And for the record: No, using X in Christmas is not a secularization attempt. The Texas Progressive Alliance has chosen to return fire in the War on Xmas this year as it brings you the best of the lefty Texas blogs from last week.
Off the Kuff says that the actual election results do not support exit polls that claim Greg Abbott received 44% of the Latino vote.
Libby Shaw, writing for Texas Kaos and Daily Kos, is not the least bit surprised to learn that two Texas oil and gas regulators got fired for doing their jobs.
CouldBeTrue of South Texas Chisme is calling for Court of Appeals Justice Nora Longoria to resign. How can she be a judge when she got very special treatment in getting her DUI dismissed?
The Bible verses that contain the words "the poor will be with you always" do not mean what Rick Perry thinks they mean, says PDiddie at Brains and Eggs. And not what many other Christians think they mean, either.
jobsanger has the results of a Rasmussen poll that asked the question: "Is Christmas a holiday for Jesus, Santa, or neither?"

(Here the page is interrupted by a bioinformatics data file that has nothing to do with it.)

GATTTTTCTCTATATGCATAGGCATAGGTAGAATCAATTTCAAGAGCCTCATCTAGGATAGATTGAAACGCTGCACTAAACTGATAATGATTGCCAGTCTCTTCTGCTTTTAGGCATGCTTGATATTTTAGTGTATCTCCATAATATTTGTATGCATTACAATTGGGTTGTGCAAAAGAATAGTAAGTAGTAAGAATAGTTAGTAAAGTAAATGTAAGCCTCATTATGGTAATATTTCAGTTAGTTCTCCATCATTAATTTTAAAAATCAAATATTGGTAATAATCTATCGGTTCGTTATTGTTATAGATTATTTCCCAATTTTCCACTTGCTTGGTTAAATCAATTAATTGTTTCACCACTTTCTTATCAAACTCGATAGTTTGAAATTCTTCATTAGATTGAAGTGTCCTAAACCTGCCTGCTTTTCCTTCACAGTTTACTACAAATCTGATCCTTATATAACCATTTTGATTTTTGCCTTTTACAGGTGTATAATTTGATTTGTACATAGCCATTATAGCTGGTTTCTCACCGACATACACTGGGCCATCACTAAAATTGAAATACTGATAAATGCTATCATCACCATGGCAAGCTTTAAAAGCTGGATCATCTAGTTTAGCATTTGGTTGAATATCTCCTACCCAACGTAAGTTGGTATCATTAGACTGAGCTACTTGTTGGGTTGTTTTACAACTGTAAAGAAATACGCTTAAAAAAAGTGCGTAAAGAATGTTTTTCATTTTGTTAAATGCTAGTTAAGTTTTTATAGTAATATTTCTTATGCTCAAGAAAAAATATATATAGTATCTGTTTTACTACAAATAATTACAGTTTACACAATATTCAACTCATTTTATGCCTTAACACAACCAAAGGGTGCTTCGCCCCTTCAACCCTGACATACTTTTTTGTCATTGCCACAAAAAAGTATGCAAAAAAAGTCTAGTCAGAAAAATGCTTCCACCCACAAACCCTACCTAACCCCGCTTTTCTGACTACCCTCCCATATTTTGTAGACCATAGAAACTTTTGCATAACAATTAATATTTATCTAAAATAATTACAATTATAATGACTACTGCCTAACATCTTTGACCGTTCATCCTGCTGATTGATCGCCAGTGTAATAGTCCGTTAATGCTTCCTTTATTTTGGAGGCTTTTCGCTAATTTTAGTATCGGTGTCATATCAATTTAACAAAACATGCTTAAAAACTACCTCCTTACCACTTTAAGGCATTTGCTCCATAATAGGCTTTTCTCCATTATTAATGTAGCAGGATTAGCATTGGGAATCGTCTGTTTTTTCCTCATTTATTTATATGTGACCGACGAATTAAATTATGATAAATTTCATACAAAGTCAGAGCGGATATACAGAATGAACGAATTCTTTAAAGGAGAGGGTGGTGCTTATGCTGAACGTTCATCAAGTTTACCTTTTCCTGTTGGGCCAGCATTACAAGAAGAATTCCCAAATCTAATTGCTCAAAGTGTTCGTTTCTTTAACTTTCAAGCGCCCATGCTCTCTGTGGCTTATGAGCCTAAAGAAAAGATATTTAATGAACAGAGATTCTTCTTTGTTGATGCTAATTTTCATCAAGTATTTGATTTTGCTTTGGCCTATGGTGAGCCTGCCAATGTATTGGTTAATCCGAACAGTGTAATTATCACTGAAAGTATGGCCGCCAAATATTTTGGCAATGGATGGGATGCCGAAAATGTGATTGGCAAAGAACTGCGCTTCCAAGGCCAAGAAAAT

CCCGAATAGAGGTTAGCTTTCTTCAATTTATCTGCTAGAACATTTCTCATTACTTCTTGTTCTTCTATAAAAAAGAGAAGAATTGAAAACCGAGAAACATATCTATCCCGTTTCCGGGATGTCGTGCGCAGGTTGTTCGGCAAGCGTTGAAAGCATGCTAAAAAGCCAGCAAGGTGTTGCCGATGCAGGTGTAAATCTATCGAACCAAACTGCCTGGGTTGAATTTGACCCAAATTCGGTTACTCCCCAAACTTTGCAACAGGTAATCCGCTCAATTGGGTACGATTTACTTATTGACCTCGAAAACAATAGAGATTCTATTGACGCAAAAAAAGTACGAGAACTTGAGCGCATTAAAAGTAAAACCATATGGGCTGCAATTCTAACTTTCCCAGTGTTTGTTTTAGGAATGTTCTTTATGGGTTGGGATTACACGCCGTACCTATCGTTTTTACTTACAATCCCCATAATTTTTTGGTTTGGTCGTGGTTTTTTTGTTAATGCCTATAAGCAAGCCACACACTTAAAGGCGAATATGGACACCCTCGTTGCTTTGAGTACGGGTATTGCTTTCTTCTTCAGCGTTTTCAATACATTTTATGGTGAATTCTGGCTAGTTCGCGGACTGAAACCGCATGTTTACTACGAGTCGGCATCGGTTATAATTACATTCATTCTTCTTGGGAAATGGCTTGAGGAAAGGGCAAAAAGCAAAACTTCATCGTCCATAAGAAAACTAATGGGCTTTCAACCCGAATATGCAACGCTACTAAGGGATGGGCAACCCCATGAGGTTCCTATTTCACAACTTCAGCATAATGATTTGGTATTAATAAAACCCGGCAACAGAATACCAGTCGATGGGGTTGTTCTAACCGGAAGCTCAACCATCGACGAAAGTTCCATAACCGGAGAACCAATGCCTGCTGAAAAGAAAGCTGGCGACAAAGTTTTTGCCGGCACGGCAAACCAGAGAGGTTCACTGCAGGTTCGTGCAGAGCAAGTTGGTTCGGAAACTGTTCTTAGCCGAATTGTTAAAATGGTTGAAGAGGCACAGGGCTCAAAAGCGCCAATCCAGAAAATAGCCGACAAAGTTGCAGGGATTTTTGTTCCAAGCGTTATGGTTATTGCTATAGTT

EgbertoWilles points out that conservative radio talker Laura Ingraham has arrived at the same conclusion many non-voting Americans have: that the two major parties are too much alike. Especially when it comes to the money flooding into both of them.
Texas Leftist noted that Judge Orlando Garcia declined to lift his stay in the case prohibiting gay marriages in Texas, likely because he was concerned that the Fifth Circuit would overrule it.
And here are some posts of interest from other Texas blogs.
Texans Together considers the way forward on campaign finance reform.
Candice Bernd feels railroaded by the Railroad Commission in Denton.
Texas Politics notes that Rick Perry has asked to give a farewell address to the Texas Legislature when it reconvenes next month. (We'd rather he just say "Adios, MoFos" and get on down the road.)
Socratic Gadfly mocked the ACLU's executive director calling for the pardons of Bush administration officials who authorized and engaged in torture.
The TSTA Blog reminds us that education is only a priority if it is funded like one.
Natalie San Luis offers a lesson in how not to do public relations.
SciGuy laments the budget cuts that will make it that much harder for NASA to get to Mars.
The Lunch Tray explains what the "cromnibus" spending bill means for school lunches.
Concerned Citizens bemoans the process that San Antonio's city council followed in passing restrictive regulations on Uber, Lyft, and other transit network companies.
And last, the TPA congratulates the Texas Observer on its 60th anniversary.